Native Plants for the Penny-Wise

Sticker shock.  That term is usually associated with purchasing a car but it can happen when shopping for plants, too.  Plants can be fairly pricey — especially those larger-sized garden center trees and shrubs.  The cringe factor is multiplied when landscaping sizable areas.  But do you need such a large plant to begin with?  I say absolutely no, you don’t.

Start Small

If you have a little patience it’s a sensible idea to purchase a smaller, younger plant for a fraction of the cost.  In short time, that whip of a sapling will be the size of the tempting five-gallon container of greenery you wisely passed over.  And it will probably be healthier.  Seasoned gardeners know that the joy of tending a garden is in nurturing, observing and in watching life grow.  No instant garden is needed.

Cheerful woodland poppies at a native plant sale.

Cheerful woodland poppies at a native plant sale.

What Grows In Your Area?

Common garden shops, besides shrinking your wallet, offer very few native species.  When they do have them in stock, these natives aren’t necessarily found naturally growing where you garden – they’ve evolved in other regions of the country.  The USDA Plant Hardiness Zone Map is no longer a sound tool to measure what to plant.  It’s simple: we just plant local-ecotypes – and as many as we possibly can.  We know that planting natives local to an area, in the conditions they evolved in, lowers water and chemical inputs and makes for strong, thriving plants.  California is the perfect example.  Many homeowners are replacing non-local landscaping and lawn with plants that originated there to offset the current multi-year drought’s effects. Continue reading

Why Cultivars Could Be Problematic

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Our Native Bumble Bee on a Goldenrod (Solidago) Cultivar

The topic of cultivars can be a polarizing one for folks in the native gardening community. It’s true, cultivars can provide food and cover for our wildlife just like our native species do… but… as well behaved and form pleasing as they can be to some, cultivars could prove to be detrimental to our ecosystems.

Chesapeake Conservation Landscaping Council points out the following in The Eight Essential Elements of Conservation Landscaping:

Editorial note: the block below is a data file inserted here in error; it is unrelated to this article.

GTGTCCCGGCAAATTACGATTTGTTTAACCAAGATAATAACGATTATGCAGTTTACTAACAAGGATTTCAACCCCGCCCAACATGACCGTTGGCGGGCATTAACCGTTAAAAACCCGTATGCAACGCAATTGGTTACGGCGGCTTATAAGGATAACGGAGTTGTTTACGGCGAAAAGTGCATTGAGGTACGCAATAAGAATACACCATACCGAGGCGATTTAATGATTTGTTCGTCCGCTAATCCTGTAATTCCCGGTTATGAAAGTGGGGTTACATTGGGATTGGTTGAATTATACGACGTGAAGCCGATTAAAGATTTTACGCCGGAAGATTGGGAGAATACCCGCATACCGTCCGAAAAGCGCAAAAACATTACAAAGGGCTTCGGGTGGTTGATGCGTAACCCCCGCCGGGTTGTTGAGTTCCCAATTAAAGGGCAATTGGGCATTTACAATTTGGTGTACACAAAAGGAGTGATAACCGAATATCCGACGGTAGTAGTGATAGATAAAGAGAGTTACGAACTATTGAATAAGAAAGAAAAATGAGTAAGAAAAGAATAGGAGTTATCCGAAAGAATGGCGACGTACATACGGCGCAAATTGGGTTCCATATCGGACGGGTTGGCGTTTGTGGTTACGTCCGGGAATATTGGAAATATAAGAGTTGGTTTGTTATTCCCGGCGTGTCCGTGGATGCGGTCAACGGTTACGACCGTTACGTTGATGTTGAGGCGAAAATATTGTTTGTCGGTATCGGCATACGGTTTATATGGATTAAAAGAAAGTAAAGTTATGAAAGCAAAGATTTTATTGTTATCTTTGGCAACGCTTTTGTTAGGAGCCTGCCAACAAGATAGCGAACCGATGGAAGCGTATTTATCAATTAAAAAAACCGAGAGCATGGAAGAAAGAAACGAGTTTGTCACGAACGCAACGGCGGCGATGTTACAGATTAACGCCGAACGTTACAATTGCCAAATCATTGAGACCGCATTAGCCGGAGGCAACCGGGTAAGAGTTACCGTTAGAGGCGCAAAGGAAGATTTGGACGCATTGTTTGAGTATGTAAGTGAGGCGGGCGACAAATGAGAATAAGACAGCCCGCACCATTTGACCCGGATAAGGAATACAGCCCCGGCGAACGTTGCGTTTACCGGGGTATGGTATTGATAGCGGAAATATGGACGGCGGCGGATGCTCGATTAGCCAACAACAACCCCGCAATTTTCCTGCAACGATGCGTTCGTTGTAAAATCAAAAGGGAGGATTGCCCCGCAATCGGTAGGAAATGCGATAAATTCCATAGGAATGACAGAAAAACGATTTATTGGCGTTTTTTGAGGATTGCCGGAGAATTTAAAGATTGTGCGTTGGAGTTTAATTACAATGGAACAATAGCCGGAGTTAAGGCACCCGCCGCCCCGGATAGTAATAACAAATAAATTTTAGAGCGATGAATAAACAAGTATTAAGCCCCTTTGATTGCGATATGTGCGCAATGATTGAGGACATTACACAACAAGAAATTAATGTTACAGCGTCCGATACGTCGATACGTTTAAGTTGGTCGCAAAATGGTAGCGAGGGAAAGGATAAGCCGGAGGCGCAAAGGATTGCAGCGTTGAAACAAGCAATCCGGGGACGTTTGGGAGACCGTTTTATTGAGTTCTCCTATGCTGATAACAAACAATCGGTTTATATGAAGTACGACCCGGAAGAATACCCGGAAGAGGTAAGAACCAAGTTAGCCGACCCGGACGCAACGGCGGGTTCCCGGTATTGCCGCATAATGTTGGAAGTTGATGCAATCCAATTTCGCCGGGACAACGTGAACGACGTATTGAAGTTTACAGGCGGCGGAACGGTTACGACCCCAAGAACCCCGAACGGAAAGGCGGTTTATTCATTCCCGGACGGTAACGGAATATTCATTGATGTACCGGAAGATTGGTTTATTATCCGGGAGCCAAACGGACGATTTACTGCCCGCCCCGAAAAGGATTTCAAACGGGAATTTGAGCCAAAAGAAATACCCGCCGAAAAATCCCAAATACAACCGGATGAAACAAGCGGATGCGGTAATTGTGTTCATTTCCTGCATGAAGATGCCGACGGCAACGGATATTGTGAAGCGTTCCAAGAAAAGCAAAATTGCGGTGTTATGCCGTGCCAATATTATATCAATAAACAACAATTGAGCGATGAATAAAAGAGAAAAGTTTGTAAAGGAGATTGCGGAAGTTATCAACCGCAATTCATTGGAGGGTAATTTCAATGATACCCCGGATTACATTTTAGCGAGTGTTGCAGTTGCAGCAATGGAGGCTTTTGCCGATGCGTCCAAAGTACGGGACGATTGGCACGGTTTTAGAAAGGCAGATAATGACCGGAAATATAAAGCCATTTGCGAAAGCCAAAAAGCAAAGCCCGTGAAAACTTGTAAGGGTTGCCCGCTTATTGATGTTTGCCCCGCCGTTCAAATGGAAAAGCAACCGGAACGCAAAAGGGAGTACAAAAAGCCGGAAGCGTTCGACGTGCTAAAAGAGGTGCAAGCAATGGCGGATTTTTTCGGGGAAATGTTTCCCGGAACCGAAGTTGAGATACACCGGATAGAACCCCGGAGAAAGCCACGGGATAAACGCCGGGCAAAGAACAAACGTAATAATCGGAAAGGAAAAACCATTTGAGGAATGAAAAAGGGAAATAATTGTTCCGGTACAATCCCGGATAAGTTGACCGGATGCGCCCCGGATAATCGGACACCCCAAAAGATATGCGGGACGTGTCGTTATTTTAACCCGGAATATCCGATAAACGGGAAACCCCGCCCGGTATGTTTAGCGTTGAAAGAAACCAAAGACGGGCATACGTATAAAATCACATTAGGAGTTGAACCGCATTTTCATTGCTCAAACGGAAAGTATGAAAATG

Cultivated varieties (cultivars) are available for many native plants. These plants have been nursery grown as “improved” selections to provide plants with certain physical characteristics, such as a different flower color, a particular foliage shape, early bloom time, or compact size. All the plants belonging to a particular cultivar are genetically identical. 

Although gardening with cultivars may be suitable to meet aesthetic goals, those planning habitat projects to provide food and cover for wildlife should use as many true species (not cultivars) as possible. No one really knows how these cultivars will affect the wildlife that depends on local native plant species for food. If a local native plant’s bloom period, color, fragrance, or flower shape is changed, it could have a serious detrimental effect on the hummingbirds, bees, butterflies, and other wildlife that may use that plant. True species are most suited for use by native wildlife, and planting them will increase your chances of attracting these creatures. Continue reading

The Killing of Lawn (and the Planting of Native Plants)

I confess.  I did it.  I smothered our lawn.  There was a vibrant swath of lush turf occupying the bulk of the front yard and I quietly murdered it.  It was a crime of passion.

Travel with me back to the early winter month of November 2012.  That’s when the idea of transforming the lawn into a productive vegetative habitat crept into my head and, like a catchy pop tune, wouldn’t leave my brain alone.  Obsessive thoughts of wild creatures.  Of seductive native plants.  It was early winter, with drab charcoal skies, cool temperatures and growing darkness.  The dismal days further fueled my desire to do the dastardly deed of death.

NEWSPAPER & COMPOST: THE WEAPONS OF CHOICE

The new area would be a native perennial island oasis ringed by a narrow path of turf that I would spare.  I mowed the large area short.  Newspaper I had dumpster dived out of the nearby recycling center was then laid over the sheared grass about four sheets thick.  I chucked a few inches of compost over the paper layers, shoveling with the zeal of a demented gravedigger.  The act was now complete.  All I had to do was wait.  Visions of decayed turf grass combined with springtime planting filled my murderous heart with anticipation.  It would be a long winter.

The newly smothered 'island' outlined by a turf path in early 2013.

The newly smothered ‘island’ outlined by a turf path in early 2013.

Continue reading

It’s Time to Plant Native Plants